1. Ghostbusters II (1989)

After saving New York City from a ghost attack, the Ghostbusters — a team of spirit exterminators — is disbanded for demolishing parts of the city during the battle. But when Ghostbuster Peter Venkman learns that spirits have taken an interest in his son, the men launch a rogue ghost-chasing mission. The quest quickly goes awry, landing them in court. But when the ghosts turn on the judge, he issues an order allowing the Ghostbusters to get back to work.

  1. Dumb & Dumber (1994)

Imbecile best friends Lloyd Christmas and Harry Dunne stumble upon a suitcase full of money left in Harry’s car by Mary Swanson on her way to the airport. The two decide to travel to Aspen, Colo. to return the money, unaware that it is linked to a kidnapping. Falling in love with Mary, Harry and Lloyd find their friendship and their brains tested as they are chased across the country by hired killers and police.

  1. South Park: Bigger, Longer & Uncut (1999)

Since South Park first aired on television in 1997, it has been consistently polarizing, laced with shockingly crude humor. 1999’s South Park: Bigger, Longer & Uncut is also seen as a provocative, taboo-busting hit. The third graders of South Park sneak into an R-rated film by ultra-vulgar Canadian television personalities Terrance and Phillip, and emerge with expanded vocabularies that leave their parents and teachers scandalized. When outraged Americans try to censor the film, the controversy becomes a call to war with Canada.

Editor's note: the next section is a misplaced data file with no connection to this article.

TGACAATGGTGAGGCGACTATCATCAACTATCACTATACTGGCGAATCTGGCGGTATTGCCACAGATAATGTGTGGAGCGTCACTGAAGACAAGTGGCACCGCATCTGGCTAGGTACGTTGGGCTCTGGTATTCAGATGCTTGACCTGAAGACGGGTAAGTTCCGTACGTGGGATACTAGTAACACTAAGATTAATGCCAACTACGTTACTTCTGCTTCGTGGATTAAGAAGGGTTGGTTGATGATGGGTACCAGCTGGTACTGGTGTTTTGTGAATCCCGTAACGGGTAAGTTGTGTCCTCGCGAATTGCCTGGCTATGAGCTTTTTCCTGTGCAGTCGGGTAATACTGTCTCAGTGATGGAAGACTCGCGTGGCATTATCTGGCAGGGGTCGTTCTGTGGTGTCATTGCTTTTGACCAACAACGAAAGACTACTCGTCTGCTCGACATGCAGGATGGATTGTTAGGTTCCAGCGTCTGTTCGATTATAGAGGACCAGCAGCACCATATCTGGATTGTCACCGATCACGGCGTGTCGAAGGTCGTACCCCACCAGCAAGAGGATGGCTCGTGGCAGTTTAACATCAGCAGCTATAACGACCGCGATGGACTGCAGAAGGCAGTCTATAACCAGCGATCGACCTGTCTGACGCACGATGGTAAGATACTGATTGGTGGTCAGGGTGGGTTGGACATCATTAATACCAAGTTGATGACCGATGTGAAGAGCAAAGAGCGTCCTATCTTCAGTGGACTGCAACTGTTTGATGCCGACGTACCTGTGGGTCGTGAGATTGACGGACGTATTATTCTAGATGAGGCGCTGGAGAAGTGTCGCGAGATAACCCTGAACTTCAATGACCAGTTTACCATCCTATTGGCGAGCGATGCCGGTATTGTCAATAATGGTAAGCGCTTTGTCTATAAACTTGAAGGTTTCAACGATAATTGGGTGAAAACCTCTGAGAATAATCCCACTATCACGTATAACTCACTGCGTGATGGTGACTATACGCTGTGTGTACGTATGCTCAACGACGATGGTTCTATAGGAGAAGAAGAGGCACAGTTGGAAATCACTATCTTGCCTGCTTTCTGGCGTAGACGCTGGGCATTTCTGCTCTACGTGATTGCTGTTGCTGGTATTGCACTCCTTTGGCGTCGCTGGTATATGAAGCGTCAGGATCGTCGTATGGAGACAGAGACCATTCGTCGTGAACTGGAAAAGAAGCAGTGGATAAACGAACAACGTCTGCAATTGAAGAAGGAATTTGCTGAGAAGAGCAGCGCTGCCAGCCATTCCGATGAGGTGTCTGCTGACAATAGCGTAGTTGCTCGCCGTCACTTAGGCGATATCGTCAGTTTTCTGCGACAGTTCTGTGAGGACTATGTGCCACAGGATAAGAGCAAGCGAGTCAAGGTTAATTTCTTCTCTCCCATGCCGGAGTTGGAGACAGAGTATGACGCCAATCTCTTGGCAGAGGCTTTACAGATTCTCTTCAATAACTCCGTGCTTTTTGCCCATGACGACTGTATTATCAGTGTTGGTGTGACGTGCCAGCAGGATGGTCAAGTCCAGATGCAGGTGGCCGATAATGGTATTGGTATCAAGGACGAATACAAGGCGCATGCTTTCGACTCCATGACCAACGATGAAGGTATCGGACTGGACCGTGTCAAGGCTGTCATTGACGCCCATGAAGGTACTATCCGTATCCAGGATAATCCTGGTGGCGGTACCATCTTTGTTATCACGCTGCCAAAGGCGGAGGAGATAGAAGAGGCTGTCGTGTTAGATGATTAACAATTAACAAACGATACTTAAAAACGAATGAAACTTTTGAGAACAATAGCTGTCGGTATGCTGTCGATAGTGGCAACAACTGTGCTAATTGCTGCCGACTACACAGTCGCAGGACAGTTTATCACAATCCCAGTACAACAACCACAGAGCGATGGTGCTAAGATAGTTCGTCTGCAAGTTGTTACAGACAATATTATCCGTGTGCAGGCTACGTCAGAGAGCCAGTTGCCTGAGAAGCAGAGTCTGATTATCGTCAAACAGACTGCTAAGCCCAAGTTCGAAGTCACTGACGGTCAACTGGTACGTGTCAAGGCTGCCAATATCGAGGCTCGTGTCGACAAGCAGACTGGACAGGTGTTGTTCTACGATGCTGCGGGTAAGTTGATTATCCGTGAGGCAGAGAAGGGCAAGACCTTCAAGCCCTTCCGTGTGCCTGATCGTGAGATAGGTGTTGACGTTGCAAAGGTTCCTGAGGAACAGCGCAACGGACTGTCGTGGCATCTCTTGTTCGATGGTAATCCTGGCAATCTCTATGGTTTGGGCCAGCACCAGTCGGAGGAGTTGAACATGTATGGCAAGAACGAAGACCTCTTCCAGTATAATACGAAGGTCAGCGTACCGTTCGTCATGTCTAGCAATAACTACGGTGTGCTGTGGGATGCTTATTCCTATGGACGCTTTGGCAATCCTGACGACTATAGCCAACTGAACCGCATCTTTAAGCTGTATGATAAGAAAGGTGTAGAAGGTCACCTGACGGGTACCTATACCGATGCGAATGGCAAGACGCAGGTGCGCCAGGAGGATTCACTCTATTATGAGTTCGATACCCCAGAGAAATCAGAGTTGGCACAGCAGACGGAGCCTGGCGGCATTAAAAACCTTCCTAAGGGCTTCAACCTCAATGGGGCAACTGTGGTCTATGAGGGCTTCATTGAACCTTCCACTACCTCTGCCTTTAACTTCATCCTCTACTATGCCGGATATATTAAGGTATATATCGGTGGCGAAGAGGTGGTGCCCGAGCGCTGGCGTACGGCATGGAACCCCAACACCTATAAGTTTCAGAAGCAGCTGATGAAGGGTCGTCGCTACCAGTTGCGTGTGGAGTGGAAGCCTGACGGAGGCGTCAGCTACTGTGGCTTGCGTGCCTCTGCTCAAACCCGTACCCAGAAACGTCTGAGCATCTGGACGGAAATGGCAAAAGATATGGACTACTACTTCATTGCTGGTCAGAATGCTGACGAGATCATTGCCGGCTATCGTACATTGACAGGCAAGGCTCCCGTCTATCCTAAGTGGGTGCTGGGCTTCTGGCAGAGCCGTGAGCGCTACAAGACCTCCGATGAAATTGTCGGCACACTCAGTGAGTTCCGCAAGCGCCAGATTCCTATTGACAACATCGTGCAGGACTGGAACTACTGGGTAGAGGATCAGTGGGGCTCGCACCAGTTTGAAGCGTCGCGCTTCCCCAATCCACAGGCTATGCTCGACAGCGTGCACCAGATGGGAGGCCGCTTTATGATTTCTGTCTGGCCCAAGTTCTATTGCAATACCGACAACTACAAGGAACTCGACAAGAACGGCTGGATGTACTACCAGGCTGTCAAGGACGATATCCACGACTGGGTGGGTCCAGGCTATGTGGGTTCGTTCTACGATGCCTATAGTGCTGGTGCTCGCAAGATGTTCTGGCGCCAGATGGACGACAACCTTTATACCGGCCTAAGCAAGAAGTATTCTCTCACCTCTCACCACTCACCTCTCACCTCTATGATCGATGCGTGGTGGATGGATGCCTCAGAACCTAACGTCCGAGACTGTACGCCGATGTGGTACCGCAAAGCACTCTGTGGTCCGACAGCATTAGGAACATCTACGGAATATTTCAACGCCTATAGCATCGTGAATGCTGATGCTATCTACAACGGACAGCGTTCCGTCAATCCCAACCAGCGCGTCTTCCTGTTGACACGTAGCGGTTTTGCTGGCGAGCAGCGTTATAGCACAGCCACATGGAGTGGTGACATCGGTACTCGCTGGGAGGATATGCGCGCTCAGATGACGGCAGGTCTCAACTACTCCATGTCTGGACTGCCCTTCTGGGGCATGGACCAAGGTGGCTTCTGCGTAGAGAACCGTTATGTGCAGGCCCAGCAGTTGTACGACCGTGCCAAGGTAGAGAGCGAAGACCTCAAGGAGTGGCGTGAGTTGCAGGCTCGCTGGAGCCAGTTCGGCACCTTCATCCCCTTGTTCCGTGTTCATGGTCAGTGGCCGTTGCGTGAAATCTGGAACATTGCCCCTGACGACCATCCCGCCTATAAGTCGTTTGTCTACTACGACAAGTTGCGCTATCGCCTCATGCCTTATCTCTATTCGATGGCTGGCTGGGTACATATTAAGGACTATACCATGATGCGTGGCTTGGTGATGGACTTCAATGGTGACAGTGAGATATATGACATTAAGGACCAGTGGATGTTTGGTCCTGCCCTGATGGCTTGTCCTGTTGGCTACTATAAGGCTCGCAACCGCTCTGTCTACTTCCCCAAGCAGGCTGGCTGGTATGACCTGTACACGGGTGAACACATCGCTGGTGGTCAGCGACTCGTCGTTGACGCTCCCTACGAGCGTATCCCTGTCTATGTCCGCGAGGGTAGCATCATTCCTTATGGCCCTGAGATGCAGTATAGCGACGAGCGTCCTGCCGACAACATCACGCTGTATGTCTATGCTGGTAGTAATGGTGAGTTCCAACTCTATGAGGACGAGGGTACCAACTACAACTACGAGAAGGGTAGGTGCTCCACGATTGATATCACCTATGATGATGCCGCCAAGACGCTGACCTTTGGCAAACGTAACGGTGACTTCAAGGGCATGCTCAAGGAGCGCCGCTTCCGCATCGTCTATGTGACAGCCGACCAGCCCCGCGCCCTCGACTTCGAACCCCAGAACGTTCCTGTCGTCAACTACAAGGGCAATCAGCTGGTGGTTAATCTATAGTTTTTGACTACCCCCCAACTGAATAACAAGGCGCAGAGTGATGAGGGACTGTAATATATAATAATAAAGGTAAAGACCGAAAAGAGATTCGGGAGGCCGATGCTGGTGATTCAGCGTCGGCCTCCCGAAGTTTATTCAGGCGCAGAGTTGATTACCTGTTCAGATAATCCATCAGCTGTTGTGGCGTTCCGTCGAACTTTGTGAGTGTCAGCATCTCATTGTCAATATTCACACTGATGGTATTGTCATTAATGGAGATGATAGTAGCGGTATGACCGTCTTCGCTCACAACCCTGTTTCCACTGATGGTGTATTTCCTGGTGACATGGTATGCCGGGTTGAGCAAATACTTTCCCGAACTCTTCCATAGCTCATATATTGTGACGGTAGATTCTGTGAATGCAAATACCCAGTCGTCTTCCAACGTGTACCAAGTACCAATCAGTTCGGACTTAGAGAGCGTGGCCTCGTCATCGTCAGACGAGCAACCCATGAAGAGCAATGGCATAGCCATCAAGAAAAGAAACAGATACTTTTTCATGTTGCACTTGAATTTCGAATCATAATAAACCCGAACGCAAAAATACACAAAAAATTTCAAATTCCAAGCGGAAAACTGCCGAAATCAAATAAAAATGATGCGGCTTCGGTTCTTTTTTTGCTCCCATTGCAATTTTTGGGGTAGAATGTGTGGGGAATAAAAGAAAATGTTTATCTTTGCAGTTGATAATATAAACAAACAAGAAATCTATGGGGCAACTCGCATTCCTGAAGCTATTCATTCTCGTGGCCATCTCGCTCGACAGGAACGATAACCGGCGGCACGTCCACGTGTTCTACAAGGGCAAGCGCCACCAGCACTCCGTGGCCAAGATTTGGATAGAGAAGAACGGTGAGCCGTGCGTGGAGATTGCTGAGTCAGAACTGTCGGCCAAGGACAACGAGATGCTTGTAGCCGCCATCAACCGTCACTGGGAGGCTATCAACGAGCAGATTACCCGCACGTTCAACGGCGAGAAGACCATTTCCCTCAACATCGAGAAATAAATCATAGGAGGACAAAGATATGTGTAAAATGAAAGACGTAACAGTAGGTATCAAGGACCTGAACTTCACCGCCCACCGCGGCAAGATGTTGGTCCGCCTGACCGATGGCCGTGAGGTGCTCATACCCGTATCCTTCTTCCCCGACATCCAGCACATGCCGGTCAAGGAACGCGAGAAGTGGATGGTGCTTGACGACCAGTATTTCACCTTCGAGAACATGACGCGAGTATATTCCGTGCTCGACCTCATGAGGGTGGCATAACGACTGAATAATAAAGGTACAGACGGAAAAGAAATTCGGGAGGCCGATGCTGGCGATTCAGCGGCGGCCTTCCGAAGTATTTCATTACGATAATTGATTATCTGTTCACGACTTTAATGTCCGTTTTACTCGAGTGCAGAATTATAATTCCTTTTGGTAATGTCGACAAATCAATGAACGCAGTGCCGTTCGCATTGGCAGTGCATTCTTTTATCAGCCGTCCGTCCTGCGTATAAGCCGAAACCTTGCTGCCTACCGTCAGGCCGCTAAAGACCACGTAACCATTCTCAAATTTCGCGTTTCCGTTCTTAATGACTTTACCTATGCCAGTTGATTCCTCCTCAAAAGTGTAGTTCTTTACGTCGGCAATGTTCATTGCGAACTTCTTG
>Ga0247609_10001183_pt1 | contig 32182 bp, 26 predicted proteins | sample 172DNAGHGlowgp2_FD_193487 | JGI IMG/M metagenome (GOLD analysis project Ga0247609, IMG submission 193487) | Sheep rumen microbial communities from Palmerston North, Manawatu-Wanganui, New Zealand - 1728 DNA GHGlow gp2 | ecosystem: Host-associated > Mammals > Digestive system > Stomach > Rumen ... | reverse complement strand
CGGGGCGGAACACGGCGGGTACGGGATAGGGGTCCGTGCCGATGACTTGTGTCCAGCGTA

1. Shut Up! (Tais-toi !) (2003)

Ruby has only one thing on her mind: to avenge the murder of the woman she loved by a criminal. Quentin, on the other hand, has very little on his mind. He is extremely friendly, kind and stupid enough to be in the record books. The fates of two men will intersect: the tough man who is driven by murder and the weak man who talks to angels.

  1. Shaun of the Dead (2004)

Shaun is a 30-something loser with a boring and easy life. When he’s not working in an electronics store, he lives in a small flat on the outskirts of London with his dirty best friend Ed. The only unpredictable element in his life is his girlfriend Liz, who desperately wants him to grow up to be a man. The town begins to be overrun by zombies for unknown reasons.

  1. The Invention of Lying (2009)

In a world where lying doesn’t exist, failed script editor Mark Bellison suddenly discovers a talent for twisting the truth. Starting to make up fairy tales to get out of trouble and pick up girls, Bellison’s talent takes on serious value as the painfully realistic townspeople believe every lie he tells.

  1. Shaun the Sheep Movie (2015)

When Shaun decides to take the day off and have some fun, he gets a little more action than he bargained for. A mix up with the Farmer, a caravan and a very steep hill lead them all to the Big City and it’s up to Shaun and the flock to return everyone safely to the green grass of home.

  1. Minions: The Rice of Guru (2022)

Produced by Illumination, it serves as a sequel to the Minions movie, while acting as the fifth addition to the Despicable Me franchise. This time, we focus on 11-year-old Gru as he decides to become a supervillain, with the help of his minions. Minions: The Rise of Gru is a movie set in the Despicable Me universe.